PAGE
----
Stockholm Resilience Centre/ Sweden
 

14th to 16th March 2023

Dutch Research Institute for Transitions (DRIFT), Rotterdam/ The Netherlands
 

Several academic articles, global synthesis reports, and initiatives such as the United Nations' Decade for Action are calling for large-scale, rapid and transformative change in the relationships between humans and nature. This is because “humanity stands at a crossroads with regard to the legacy we wish to leave to future generations” Elizabeth Maruma Mrema, Executive Secretary, Convention on Biological Diversity.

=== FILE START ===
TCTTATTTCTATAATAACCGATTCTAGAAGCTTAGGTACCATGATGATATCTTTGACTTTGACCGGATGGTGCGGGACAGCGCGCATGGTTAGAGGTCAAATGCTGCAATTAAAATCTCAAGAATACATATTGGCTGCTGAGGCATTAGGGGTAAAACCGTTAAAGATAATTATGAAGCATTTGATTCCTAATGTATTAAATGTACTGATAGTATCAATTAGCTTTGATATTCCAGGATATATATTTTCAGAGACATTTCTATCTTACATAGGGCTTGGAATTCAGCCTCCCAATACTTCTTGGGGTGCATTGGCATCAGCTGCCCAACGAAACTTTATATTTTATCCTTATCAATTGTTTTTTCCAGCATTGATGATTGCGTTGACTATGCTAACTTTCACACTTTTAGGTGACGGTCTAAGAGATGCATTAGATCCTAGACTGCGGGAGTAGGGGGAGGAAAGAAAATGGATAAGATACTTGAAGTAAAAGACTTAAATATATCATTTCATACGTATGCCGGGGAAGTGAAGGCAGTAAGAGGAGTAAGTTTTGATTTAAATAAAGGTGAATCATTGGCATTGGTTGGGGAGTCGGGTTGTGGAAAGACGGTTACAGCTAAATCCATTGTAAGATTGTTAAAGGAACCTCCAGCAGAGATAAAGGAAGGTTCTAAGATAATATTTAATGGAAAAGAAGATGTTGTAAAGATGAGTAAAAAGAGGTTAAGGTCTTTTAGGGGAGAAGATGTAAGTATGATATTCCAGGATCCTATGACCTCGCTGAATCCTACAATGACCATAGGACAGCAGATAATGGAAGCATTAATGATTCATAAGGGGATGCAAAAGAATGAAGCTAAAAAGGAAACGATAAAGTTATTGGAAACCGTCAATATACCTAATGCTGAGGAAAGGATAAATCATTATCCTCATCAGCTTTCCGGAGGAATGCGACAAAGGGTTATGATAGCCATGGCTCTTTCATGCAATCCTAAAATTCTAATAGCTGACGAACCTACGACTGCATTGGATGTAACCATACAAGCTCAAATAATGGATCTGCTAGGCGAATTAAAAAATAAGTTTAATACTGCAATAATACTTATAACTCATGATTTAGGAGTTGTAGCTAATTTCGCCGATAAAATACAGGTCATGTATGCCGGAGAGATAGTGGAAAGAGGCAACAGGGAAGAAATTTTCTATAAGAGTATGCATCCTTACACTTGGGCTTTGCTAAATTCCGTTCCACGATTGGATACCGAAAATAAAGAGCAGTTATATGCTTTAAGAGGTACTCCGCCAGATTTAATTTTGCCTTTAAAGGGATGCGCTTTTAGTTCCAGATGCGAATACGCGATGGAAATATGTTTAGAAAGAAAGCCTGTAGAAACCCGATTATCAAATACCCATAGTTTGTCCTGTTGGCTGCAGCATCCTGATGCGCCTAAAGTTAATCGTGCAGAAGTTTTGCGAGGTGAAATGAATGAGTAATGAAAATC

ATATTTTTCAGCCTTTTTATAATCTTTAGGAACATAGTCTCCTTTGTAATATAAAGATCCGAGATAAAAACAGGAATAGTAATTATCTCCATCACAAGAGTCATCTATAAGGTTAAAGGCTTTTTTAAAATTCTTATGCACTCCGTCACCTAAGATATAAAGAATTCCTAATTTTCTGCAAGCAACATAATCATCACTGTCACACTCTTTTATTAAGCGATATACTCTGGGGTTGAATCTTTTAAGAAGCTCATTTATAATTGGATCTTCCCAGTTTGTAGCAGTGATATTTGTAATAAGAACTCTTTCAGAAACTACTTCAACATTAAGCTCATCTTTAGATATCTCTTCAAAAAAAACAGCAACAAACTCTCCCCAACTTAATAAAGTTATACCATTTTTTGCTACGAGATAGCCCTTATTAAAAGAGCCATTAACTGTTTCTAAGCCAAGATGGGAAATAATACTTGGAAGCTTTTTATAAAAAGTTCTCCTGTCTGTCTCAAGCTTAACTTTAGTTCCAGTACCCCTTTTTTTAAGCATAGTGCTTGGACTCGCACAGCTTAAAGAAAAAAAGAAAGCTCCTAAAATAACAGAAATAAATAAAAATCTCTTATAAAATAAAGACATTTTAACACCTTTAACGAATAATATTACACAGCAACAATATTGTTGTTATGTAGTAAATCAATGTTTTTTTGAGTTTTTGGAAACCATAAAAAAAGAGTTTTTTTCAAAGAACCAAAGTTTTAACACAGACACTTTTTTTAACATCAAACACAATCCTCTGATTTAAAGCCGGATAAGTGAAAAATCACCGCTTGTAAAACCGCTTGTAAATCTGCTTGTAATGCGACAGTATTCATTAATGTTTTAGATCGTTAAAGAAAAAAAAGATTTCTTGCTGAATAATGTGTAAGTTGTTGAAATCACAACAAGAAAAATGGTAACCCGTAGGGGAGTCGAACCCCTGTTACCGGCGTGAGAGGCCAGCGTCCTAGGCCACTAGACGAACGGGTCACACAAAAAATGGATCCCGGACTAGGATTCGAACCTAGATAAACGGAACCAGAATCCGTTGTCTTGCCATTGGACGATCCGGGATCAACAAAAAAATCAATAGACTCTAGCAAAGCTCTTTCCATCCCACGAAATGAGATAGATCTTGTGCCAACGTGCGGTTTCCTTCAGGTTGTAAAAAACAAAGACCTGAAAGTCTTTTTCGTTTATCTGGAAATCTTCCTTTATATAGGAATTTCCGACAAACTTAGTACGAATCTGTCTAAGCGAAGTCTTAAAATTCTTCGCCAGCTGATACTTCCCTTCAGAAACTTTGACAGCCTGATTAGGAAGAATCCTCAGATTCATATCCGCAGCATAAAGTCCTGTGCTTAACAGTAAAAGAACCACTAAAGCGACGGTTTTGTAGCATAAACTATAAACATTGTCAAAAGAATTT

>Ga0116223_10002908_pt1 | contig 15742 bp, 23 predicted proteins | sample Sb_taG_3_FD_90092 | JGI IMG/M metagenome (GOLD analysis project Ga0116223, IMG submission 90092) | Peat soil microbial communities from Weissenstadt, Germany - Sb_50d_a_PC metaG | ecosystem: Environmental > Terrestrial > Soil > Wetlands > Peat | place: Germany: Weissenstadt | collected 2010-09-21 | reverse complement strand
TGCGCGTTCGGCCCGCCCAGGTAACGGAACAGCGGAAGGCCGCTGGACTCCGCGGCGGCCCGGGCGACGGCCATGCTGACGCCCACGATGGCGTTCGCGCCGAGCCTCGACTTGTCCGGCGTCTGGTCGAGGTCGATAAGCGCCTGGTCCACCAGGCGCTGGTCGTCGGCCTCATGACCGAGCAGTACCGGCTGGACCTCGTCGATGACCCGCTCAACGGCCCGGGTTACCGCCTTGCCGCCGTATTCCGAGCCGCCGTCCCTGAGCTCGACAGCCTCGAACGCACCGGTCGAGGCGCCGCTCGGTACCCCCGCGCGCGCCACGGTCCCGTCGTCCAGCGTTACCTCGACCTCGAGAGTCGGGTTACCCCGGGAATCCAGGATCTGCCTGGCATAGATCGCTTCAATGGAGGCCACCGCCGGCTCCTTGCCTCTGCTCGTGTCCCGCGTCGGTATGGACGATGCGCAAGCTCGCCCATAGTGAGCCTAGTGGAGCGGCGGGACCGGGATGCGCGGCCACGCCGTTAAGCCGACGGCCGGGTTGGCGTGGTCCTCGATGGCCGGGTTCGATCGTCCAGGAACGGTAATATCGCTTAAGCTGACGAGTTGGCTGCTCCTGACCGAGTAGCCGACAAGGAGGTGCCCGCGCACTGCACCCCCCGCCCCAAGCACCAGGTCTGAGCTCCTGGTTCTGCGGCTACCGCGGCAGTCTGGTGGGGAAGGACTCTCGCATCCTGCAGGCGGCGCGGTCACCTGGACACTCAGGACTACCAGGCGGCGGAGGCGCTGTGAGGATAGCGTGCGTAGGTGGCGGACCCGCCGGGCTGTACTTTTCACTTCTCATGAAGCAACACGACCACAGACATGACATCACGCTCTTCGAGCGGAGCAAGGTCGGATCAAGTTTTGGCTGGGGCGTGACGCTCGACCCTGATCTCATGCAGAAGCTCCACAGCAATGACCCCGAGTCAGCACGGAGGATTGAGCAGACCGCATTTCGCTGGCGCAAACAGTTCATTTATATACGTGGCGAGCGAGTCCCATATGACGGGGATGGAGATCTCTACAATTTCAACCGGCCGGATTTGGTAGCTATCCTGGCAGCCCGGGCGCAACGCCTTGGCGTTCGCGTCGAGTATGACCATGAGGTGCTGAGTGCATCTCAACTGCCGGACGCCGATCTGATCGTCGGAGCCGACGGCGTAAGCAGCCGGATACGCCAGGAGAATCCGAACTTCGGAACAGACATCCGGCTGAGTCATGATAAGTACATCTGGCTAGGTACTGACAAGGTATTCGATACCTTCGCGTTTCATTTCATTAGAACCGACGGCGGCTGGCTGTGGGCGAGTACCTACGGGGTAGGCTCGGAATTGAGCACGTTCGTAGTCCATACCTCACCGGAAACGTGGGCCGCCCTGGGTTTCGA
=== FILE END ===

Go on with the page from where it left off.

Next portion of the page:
Comprehensive assessments of evidence from different disciplines, addressing different aspects of human production and consumption and their telecouplings provides an unprecedented picture of the extent of the mutual dependence between people and nature, the breadth and depth of the ongoing and impending crisis, and the interconnectedness among sectors and regions (Nyström et al. 2019; Díaz et al. 2019). Along the same lines, evidence, including national reporting and global models show that ambitious targets for protecting biodiversity are nowhere near being met (Leclamp et al. 2020, GBO 2020). These efforts show that conservation interventions in themselves will not be enough to limit further loss of biodiversity – integrated efforts are needed that address climate change as far reaching food system transformations (Leclamp et al. 2020). The transformative changes that can help humanity towards sustainable and equitable futures have not been happening fast enough and not at scales that match the Anthropocene challenges (Olsson et al. 2017; Díaz et al. 2019). While integration and systems thinking are vital for imagining sustainable futures and designing paths towards them, such transformative efforts also need to address fundamental ontological and cosmological differences arising from planetarity (Spivak 2013): who is shaping these transformations and for whom?